Frowd, Charlie, Herold, Kate, McDougall, Michael, Duckworth, Lauren, Hassan, Amal, Riley, Alex, Butt, Neelam, McCrae, David, Wilkinson, Caroline, Skelton, Faye, McIntyre, Alex and Hancock, Peter J. B.
Hair today, gone tomorrow: holistic processing of facial-composite images.
Journal of Experimental Psychology: Applied, -
Official URL: http://www.apa.org/pubs/journals/xap/index.aspx
Faces are processed as complete entities, with individual features and their interrelations interacting perceptually with each other. These holistic face-processing effects have been observed for photographs of faces and, more recently, for facial composites, pictures of faces normally constructed from memory. In the current work, we explore the impact of reducing the likeness of a single exterior feature, hair, on naming of facial composites. Our expectation, that such hair manipulations would severely interfere with (holistic) face-recognition, was supported. In the first experiment, using identities of celebrities and footballers, hair was exchanged between composites constructed using one of three types of face-production system: feature, EvoFIT and sketch. Correct naming of composites with manipulated hair was greatly impaired relative to veridical composites; this effect applied equally to the three systems tested. In Experiment 2, using composites of celebrities, changes made to either hair length or style substantially-decreased correct naming, while changes in shade led to more-subtle effects. Two such changes applied to the same composite-face led to worst naming: best naming emerged for composites presented with hair from the actual target-photograph. Across both experiments, reducing the likeness of a composite’s hair promoted worse naming than naming of the internal-features region—the part usually responsible for familiar-face recognition. It was also found that good-quality internal features lessened the negative impact of changes made to hair, and vice versa. The research underscores the importance of rendering accurate hair in composites, and a plausible mechanism was proposed for increasing the efficacy of this facial feature.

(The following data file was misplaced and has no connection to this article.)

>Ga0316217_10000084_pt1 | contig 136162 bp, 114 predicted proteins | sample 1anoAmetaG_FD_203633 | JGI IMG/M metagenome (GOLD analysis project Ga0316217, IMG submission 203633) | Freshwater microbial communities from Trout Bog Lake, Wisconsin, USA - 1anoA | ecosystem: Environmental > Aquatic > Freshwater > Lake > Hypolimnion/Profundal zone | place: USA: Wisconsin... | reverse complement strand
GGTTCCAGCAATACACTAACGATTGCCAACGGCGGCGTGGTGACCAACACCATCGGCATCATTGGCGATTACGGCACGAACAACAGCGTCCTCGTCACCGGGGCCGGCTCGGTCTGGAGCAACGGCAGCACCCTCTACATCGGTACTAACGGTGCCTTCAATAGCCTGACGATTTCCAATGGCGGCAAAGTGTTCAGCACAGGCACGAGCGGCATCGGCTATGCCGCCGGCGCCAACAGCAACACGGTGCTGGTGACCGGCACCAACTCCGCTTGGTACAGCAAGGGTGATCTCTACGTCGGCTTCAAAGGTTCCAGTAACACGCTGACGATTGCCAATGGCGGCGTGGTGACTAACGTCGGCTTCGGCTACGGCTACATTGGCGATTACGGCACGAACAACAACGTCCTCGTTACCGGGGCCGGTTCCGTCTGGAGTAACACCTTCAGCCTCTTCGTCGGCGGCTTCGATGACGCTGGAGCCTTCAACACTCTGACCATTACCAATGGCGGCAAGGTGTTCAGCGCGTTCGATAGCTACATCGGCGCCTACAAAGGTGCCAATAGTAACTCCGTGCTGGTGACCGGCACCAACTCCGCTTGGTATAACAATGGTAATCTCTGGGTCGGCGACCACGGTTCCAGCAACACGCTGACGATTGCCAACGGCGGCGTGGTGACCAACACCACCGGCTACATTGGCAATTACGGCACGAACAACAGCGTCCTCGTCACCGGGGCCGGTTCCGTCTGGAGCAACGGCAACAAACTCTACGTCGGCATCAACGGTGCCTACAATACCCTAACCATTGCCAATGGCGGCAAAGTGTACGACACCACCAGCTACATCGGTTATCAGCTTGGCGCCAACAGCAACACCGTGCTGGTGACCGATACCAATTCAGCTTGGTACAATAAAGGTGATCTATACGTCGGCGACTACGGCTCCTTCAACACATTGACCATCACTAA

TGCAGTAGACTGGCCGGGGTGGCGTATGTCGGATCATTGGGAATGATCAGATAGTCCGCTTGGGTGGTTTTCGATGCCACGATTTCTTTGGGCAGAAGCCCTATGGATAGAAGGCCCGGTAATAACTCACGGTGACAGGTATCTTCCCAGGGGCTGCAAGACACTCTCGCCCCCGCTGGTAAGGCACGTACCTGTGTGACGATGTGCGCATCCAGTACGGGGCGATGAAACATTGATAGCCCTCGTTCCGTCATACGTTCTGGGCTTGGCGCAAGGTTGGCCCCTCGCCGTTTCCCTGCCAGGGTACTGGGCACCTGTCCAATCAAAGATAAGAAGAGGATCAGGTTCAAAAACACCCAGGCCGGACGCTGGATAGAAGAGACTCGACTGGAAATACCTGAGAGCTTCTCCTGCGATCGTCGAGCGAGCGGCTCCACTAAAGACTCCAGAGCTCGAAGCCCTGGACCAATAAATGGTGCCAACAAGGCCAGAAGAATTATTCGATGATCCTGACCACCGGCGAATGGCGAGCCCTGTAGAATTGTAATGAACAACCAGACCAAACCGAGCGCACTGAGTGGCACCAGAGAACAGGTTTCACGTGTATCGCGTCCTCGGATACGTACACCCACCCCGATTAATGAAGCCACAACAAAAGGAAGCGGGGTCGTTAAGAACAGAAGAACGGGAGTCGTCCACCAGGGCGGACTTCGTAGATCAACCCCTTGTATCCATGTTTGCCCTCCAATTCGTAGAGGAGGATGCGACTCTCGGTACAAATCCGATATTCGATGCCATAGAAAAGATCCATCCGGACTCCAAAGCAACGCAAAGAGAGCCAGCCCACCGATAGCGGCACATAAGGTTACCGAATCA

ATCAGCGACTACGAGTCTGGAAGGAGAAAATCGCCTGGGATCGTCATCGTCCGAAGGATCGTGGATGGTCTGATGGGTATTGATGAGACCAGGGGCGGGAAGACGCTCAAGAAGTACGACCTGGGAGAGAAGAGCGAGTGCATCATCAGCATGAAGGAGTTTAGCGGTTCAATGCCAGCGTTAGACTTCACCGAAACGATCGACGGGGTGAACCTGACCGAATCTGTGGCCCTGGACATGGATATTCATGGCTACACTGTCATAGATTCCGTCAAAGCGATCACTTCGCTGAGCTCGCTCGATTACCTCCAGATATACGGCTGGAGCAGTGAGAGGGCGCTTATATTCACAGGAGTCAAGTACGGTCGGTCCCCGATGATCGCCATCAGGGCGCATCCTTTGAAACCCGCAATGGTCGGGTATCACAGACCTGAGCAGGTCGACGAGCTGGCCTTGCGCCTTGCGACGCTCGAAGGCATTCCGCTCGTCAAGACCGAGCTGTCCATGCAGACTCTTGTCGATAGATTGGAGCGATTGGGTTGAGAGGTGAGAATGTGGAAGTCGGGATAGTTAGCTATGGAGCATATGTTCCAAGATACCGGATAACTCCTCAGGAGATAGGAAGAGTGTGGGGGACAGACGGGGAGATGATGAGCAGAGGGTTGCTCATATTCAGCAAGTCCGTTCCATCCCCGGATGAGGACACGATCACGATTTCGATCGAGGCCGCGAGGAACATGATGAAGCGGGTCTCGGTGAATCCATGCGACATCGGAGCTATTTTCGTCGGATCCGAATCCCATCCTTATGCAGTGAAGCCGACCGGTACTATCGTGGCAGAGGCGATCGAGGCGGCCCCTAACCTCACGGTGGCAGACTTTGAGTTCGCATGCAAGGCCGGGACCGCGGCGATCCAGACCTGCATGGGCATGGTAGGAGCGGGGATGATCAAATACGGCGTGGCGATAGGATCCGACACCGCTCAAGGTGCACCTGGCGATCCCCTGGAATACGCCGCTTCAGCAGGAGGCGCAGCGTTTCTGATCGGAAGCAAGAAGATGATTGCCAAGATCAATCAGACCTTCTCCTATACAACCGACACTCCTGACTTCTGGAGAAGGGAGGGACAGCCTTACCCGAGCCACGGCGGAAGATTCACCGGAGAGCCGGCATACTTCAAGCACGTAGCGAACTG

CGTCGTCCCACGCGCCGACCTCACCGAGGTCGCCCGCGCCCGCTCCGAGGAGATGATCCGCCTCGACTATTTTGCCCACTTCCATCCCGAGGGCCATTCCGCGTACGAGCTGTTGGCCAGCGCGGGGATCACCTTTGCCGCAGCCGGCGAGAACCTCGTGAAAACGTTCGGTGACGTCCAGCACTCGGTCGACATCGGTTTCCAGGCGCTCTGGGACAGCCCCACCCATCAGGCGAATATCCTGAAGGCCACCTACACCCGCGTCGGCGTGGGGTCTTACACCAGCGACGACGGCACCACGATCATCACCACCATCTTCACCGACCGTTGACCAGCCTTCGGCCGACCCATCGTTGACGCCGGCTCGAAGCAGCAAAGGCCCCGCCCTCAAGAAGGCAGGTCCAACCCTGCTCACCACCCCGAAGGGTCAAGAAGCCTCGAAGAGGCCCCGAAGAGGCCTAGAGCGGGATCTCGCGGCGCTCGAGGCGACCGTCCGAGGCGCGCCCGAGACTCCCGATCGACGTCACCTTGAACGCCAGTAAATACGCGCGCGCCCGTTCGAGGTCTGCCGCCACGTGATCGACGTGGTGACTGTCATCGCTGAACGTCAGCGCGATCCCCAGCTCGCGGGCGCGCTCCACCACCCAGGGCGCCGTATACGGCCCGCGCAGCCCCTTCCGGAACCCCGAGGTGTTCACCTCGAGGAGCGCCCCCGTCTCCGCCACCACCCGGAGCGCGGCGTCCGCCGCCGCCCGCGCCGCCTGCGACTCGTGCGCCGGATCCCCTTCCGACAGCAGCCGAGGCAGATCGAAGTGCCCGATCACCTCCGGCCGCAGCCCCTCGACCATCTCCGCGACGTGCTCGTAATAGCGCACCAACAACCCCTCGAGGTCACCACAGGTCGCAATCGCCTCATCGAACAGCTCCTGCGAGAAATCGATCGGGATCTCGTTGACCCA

|Additional Information:||This article may not exactly replicate the final version published in the APA journal. It is not the copy of record.|
|Uncontrolled Keywords (separate with ;):||facial composite; hair; holistic face-processing; witness; face recognition|
|Subjects:||B Philosophy. Psychology. Religion > BF Psychology|
|Schools:||School of Psychology|
|Deposited On:||30 Mar 2012 15:11|
|Last Modified:||09 Dec 2013 15:29|
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